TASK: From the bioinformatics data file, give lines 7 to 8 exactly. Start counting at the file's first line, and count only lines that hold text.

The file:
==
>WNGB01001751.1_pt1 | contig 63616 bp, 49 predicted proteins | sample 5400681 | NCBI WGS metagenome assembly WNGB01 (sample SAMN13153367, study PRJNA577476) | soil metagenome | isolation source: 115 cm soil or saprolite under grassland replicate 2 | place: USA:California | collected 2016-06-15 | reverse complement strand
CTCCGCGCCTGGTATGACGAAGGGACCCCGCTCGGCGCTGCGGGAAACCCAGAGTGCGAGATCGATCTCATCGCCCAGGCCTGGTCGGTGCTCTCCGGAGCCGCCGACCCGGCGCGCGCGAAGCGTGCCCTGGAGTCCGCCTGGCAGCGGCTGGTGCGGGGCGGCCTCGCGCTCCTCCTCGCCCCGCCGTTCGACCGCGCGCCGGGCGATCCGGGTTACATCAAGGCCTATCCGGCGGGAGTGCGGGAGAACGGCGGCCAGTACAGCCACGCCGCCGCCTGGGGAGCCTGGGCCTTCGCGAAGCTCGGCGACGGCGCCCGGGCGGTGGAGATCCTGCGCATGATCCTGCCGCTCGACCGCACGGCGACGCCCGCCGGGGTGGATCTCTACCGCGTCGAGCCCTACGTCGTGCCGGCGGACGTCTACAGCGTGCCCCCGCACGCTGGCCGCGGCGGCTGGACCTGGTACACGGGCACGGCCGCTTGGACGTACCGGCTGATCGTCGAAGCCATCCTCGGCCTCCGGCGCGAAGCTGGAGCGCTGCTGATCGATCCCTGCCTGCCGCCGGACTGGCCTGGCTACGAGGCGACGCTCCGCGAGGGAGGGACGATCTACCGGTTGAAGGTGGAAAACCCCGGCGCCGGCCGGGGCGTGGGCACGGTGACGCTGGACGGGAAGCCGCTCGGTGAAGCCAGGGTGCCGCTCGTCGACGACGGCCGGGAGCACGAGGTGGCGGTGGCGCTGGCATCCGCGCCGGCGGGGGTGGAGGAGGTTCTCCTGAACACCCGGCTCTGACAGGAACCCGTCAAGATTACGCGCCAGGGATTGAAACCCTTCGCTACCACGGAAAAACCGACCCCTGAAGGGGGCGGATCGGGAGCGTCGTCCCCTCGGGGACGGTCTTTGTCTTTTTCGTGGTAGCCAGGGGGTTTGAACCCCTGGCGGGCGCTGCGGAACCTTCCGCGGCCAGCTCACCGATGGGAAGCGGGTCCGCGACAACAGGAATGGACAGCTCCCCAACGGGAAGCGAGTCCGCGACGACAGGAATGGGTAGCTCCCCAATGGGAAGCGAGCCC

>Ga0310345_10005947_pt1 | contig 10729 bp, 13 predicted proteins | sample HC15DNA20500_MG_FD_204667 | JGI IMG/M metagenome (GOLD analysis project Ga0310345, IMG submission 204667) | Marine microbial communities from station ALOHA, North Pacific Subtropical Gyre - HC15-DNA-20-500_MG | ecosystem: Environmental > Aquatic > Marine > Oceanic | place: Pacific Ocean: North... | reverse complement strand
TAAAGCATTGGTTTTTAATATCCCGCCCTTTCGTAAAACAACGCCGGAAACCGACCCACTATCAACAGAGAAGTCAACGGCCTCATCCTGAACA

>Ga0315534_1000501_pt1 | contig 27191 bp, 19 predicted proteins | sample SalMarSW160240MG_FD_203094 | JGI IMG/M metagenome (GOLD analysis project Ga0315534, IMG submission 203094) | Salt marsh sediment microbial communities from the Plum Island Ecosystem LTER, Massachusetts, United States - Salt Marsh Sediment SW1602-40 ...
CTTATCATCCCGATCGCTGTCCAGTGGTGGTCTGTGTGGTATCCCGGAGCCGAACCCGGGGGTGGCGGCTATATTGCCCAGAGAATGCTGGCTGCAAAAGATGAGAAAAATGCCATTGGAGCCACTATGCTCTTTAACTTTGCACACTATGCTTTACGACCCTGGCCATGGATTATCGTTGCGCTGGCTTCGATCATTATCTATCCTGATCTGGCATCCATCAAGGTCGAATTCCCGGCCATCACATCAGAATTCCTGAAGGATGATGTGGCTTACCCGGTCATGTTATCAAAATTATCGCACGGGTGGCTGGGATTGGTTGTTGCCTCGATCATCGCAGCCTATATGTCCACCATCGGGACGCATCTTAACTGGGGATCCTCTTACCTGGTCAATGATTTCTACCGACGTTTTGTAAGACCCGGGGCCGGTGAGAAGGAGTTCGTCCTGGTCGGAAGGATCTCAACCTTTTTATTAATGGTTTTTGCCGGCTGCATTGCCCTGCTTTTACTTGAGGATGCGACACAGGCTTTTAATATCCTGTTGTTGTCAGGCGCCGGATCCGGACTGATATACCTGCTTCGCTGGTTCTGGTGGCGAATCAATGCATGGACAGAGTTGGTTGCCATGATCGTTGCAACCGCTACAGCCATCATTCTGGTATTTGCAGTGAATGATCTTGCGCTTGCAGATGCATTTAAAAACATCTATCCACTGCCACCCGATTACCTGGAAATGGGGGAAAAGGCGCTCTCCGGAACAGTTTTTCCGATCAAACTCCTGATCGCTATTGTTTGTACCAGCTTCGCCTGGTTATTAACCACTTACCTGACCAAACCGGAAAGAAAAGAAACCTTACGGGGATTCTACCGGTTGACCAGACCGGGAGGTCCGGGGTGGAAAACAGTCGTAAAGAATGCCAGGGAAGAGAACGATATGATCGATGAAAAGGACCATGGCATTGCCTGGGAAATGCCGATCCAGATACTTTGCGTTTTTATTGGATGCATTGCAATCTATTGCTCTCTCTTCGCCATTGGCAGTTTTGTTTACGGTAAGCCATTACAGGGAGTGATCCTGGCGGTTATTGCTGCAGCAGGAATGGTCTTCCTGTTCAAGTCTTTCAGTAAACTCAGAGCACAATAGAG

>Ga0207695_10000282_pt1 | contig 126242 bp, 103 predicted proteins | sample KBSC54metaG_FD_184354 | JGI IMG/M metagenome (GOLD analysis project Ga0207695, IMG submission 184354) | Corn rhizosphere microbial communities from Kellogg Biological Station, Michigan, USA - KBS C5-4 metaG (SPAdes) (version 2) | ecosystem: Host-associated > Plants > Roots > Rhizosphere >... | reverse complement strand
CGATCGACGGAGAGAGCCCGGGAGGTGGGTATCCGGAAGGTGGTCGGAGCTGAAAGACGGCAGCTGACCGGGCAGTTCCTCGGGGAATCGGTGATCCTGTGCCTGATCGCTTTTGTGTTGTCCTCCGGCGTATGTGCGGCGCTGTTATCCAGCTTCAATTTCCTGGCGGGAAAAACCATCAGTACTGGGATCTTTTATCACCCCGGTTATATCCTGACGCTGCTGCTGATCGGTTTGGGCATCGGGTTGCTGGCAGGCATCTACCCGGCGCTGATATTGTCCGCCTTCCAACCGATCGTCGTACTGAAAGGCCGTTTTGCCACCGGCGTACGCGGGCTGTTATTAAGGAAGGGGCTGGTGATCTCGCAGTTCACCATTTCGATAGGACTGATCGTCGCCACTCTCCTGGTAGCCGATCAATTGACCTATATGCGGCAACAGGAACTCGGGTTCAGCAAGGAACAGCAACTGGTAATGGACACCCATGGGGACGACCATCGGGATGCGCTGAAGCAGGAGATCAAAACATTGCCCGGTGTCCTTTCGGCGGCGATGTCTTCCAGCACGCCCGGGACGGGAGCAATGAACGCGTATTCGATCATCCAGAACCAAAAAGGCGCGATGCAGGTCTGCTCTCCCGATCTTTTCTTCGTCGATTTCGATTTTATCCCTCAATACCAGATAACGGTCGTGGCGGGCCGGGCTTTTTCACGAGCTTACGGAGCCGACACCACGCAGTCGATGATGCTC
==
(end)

>Ga0207695_10000282_pt1 | contig 126242 bp, 103 predicted proteins | sample KBSC54metaG_FD_184354 | JGI IMG/M metagenome (GOLD analysis project Ga0207695, IMG submission 184354) | Corn rhizosphere microbial communities from Kellogg Biological Station, Michigan, USA - KBS C5-4 metaG (SPAdes) (version 2) | ecosystem: Host-associated > Plants > Roots > Rhizosphere >... | reverse complement strand
CGATCGACGGAGAGAGCCCGGGAGGTGGGTATCCGGAAGGTGGTCGGAGCTGAAAGACGGCAGCTGACCGGGCAGTTCCTCGGGGAATCGGTGATCCTGTGCCTGATCGCTTTTGTGTTGTCCTCCGGCGTATGTGCGGCGCTGTTATCCAGCTTCAATTTCCTGGCGGGAAAAACCATCAGTACTGGGATCTTTTATCACCCCGGTTATATCCTGACGCTGCTGCTGATCGGTTTGGGCATCGGGTTGCTGGCAGGCATCTACCCGGCGCTGATATTGTCCGCCTTCCAACCGATCGTCGTACTGAAAGGCCGTTTTGCCACCGGCGTACGCGGGCTGTTATTAAGGAAGGGGCTGGTGATCTCGCAGTTCACCATTTCGATAGGACTGATCGTCGCCACTCTCCTGGTAGCCGATCAATTGACCTATATGCGGCAACAGGAACTCGGGTTCAGCAAGGAACAGCAACTGGTAATGGACACCCATGGGGACGACCATCGGGATGCGCTGAAGCAGGAGATCAAAACATTGCCCGGTGTCCTTTCGGCGGCGATGTCTTCCAGCACGCCCGGGACGGGAGCAATGAACGCGTATTCGATCATCCAGAACCAAAAAGGCGCGATGCAGGTCTGCTCTCCCGATCTTTTCTTCGTCGATTTCGATTTTATCCCTCAATACCAGATAACGGTCGTGGCGGGCCGGGCTTTTTCACGAGCTTACGGAGCCGACACCACGCAGTCGATGATGCTC